Google engineers are developing a new augmented reality (AR) headset, according to a report by The Verge quoting two people familiar with the project.
Google hopes to ship the product – codenamed “Project Iris” – in 2024, but that date is unlikely to be set in stone.
Like Apple’s rumored mixed reality glasses, Project Iris would be wireless and use external cameras to send you an augmented image of the real world. And as one of the devices Apple is said to have been working on, the glasses would leave heavy graphics processing to an external computer. In Google’s case, the device will rely on cloud computing instead of nearby hardware.
The sources say that current prototypes of the device “look like a pair of ski goggles”.
The Verge’s sources claim that around 300 people are working on Google’s top-secret project, including some members of the Pixel team. The project is led by Google Labs VP Clay Bavor, who has been heavily involved in several past AR/VR/XR projects over the years.
These projects include Google Lens, ARCore, and the recently revealed Starline project. Project Starline is a high-resolution video call and telepresence booth that uses both 3D sensors and 3D display technology to create the illusion that the person you’re talking to remotely is sitting directly in front of you in a physical space. Starline is also targeting a 2024 launch, and it’s rolling out to select Fortune 500 companies and internally at Google as part of a trial program.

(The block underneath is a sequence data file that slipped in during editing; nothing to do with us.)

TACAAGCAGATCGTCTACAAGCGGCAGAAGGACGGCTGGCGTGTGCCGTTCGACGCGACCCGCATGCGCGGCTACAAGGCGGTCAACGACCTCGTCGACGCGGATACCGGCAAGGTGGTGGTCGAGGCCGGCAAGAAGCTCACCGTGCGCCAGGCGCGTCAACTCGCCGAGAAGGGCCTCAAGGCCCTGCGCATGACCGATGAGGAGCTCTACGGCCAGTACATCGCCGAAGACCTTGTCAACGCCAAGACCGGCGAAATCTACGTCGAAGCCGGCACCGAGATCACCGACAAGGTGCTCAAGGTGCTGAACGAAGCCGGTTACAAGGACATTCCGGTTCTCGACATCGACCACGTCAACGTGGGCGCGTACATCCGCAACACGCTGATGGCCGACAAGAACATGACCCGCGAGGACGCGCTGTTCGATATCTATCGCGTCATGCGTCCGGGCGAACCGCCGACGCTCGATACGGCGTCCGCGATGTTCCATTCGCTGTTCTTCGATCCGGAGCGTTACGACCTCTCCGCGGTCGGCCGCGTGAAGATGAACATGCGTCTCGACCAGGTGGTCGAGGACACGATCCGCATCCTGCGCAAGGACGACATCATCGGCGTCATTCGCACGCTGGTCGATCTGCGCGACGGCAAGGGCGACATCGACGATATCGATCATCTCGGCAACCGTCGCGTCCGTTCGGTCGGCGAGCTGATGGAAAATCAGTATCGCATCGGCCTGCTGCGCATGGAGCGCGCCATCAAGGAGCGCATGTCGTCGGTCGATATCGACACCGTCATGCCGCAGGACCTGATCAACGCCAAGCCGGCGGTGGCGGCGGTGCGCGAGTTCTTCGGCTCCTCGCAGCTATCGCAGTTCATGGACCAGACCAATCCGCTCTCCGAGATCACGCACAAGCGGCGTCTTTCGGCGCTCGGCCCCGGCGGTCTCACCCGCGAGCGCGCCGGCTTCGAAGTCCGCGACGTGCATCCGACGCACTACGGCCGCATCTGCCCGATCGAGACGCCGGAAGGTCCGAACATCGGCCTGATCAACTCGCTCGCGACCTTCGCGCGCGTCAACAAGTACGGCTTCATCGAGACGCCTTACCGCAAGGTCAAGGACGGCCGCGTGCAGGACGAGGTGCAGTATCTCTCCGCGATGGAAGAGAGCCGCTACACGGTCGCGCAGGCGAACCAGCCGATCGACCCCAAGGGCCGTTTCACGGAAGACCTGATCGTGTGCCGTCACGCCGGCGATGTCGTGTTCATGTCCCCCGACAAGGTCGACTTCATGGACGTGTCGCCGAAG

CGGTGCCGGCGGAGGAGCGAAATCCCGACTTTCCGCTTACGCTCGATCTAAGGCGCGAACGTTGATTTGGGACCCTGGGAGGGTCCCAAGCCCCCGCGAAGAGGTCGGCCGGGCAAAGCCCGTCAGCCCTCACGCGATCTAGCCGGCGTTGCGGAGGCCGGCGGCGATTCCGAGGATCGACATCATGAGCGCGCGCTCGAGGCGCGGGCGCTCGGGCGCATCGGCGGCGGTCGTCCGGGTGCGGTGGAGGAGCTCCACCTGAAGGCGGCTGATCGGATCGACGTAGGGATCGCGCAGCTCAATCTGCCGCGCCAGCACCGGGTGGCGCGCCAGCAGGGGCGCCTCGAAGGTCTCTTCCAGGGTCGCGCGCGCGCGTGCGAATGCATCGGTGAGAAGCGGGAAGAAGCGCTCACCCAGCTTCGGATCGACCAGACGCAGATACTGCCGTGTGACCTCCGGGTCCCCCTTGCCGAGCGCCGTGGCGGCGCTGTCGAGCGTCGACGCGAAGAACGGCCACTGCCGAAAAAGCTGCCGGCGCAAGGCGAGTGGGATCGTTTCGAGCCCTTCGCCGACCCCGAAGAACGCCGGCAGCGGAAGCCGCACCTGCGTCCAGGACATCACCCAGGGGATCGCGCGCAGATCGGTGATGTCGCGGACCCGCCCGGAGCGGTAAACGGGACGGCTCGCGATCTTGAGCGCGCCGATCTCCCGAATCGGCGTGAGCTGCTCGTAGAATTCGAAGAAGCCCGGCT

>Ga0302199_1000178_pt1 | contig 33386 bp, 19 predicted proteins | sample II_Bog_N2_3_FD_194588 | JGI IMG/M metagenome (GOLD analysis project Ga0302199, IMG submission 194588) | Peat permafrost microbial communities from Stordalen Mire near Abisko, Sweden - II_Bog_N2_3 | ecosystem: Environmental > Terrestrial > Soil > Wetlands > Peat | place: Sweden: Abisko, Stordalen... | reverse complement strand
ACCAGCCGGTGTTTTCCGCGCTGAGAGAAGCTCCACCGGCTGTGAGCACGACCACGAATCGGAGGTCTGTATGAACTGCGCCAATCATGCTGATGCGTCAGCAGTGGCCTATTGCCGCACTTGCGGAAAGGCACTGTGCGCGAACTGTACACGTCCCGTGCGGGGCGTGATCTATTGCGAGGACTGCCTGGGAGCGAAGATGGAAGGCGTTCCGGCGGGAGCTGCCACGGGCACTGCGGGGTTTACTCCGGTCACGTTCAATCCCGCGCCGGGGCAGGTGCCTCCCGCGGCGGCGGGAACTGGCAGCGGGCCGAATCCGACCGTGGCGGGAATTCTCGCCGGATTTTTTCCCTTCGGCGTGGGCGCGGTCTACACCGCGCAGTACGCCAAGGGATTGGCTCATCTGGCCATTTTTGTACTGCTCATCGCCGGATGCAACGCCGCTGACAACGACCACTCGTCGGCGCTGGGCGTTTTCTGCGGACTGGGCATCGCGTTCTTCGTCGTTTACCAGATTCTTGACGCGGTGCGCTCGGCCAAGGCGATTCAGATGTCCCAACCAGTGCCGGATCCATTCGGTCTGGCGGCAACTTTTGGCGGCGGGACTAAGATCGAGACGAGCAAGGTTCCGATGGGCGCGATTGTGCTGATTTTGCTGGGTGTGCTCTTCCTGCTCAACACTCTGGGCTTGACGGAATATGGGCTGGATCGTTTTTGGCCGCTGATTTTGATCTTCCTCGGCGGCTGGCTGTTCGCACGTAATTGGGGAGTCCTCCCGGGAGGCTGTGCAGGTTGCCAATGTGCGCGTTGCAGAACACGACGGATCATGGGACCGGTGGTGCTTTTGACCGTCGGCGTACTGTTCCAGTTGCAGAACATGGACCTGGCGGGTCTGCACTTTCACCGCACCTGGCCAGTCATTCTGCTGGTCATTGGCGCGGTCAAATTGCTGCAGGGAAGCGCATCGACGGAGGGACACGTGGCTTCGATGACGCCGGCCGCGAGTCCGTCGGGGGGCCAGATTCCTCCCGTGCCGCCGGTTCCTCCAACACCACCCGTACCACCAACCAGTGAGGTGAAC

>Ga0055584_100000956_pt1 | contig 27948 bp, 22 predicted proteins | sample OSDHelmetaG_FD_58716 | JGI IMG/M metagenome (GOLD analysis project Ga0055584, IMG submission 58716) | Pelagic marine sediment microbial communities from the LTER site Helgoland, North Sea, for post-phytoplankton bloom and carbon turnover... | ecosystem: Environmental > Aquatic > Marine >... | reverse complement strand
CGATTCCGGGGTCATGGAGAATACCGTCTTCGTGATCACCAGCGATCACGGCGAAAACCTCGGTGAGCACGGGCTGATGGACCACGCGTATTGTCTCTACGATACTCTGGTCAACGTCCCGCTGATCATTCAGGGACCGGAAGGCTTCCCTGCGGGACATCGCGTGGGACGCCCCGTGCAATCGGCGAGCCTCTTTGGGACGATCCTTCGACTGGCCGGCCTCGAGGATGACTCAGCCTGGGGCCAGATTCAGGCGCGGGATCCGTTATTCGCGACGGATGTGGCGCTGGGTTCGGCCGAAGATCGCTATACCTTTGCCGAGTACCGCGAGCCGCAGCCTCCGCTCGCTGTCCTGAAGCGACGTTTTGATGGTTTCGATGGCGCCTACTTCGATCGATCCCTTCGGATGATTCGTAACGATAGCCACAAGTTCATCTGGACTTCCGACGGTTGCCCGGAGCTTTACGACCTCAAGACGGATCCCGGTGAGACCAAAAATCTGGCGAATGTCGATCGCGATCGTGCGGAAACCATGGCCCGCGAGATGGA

As is often the case with R&D projects (and especially at Google), many of Bavor’s projects didn’t turn into mainstream products. That could end up being the case here too.
On the other hand, Google is now part of an ongoing arms race in mixed reality technology. Facebook has renamed itself Meta and sees this type of technology as its future core business. Meanwhile, Apple is working on a mixed reality and augmented reality platform, with several products in the works. And other big tech companies like Microsoft are investing heavily in telepresence and augmented reality.
Google’s history with this type of technology is also profound. For example, the company introduced its Google Glass AR headset in 2012. Glass failed as a consumer product, but is still used in an enterprise context. And Google acquired smart glasses maker North last year.
Other key people involved in Project Iris include the Senior Director of Engineering in charge of ARCore (Shahram Izadi), the Senior Director of Engineering who was previously in charge of Google Lens (Eddie Chung), the creator of Google Assistant Scott Huffman, former Lytro CTO Kurt Akeley, and former Facebook/Meta AR software leader Mark Lucovsky.
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